Date of Award


Degree Type


Degree Name

Master of Science



Major Professor

Michael Best

Committee Members

David Baker, Frank Vogt


Carbohydrate–protein interactions play vital roles in various biochemical processes such as signal transduction and cell surface recognition events. The clustering of carbohydrates into dense domains such as lipid rafts regulates recognition by multivalent receptors (i.e. lectins). These regions are known to play important roles in biological processes such as cellular transduction and trafficking. In order to characterize the clustering of glycans on cell surfaces, detection of domains with high carbohydrate density is of great interest. In this thesis, we present the work based on a modular strategy to design and synthesize boronic acid-based carbohydrate receptors, which are termed as boronolectins because of their similarly in functions with lectins, in order to understand the molecular basis of carbohydrate–protein interactions. These receptors will then be employed for binding studies with carbohydrate based guests and catechol derivatized diol target molecules in order to study the binding interactions between the boronic acid receptors and diol moieties present in guest molecules.

A second project that is described in this thesis is based on developing diacylglycerol-based lipid probes, which could be employed for studying protein-lipid binding interactions. Due to involvement of protein-lipid binding interactions in the onset of various pathophysiological conditions, it is of paramount importance to investigate these interactions at the molecular level. DAG (diacylglycerol) represents an important class of signaling lipids and members of the Protein kinase C (PKC) family are described as the main responsive receptors of DAG. PKCs are known to be involved in tumorigenesis. In order to elucidate the exact correlation between PKC activity and carcinogenesis, it will be beneficial to design and synthesize DAG-based lipid analogs. In this thesis, hence, a modular strategy to design and synthesize a class of DAG-based lipid analogs by appending reporter groups such as polyaromatic fluorophores in the sn-1 acyl chains via the traceless Staudinger ligation is described.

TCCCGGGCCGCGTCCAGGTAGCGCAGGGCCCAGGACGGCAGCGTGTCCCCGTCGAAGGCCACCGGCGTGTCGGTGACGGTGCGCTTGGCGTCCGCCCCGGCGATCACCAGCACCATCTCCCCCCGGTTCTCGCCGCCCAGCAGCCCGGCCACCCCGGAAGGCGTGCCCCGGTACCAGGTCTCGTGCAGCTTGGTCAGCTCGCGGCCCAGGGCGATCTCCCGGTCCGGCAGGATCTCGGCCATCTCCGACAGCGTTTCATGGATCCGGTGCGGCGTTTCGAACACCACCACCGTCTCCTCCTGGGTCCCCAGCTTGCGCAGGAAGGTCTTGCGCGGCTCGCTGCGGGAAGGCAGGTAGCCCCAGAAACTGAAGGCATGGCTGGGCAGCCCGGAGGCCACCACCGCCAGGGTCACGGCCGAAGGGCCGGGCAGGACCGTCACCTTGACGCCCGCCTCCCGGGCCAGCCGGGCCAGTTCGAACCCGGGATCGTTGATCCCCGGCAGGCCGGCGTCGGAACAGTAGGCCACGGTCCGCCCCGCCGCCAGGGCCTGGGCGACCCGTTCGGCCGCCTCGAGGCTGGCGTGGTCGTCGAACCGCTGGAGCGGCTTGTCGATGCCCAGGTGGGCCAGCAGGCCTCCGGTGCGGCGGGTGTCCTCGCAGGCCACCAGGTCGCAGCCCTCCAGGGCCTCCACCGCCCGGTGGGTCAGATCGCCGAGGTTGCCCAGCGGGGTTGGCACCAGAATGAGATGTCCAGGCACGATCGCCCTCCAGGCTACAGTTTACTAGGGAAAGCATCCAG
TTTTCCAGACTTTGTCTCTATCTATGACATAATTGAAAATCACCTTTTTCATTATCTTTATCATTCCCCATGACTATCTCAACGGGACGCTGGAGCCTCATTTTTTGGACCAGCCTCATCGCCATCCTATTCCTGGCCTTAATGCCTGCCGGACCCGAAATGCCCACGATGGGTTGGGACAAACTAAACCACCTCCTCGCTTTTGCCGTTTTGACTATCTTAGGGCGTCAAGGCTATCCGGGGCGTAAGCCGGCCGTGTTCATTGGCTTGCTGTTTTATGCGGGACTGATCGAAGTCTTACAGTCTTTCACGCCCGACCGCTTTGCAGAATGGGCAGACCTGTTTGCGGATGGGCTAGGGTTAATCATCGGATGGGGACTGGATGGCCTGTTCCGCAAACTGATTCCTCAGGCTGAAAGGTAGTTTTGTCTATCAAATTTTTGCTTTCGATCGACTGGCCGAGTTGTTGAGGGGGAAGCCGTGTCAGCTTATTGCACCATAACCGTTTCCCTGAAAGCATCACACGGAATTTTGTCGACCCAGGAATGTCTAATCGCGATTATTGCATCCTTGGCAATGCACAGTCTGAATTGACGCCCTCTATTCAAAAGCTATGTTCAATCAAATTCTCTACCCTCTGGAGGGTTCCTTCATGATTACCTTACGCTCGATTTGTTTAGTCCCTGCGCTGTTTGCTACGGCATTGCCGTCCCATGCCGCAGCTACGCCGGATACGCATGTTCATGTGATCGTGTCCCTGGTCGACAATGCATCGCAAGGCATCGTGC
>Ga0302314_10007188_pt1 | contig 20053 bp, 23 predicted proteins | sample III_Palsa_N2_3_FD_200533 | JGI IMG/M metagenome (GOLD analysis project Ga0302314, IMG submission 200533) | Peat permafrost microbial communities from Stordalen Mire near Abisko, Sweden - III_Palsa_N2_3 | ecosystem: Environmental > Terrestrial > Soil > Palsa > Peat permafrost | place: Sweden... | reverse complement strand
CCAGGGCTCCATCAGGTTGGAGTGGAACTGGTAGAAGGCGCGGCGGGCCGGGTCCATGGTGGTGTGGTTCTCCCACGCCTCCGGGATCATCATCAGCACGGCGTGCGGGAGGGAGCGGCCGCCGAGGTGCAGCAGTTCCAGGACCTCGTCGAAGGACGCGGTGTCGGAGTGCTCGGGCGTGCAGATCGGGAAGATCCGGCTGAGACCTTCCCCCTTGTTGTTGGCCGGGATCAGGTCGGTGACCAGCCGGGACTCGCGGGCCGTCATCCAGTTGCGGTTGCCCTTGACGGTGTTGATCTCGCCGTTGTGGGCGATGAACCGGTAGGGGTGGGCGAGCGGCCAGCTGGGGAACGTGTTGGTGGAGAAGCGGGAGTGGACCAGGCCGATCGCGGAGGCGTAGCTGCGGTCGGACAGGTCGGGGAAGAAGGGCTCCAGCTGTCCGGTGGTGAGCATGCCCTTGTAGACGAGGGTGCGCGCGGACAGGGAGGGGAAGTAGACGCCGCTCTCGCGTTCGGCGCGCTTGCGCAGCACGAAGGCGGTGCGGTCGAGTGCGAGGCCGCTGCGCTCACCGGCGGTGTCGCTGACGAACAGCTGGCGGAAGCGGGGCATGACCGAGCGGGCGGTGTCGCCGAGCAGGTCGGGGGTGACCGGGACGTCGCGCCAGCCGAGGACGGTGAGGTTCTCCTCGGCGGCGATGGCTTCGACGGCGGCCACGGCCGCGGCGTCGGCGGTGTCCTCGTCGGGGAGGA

In both the projects, the synthetic strategy adopted is based on a modular design in order to generate a common scaffold which undergoes modification at the last step to generate a class of fluorophore tagged analogs to be employed for studies.

Files over 3MB may be slow to open. For best results, right-click and select "save as..."

Included in

Chemistry Commons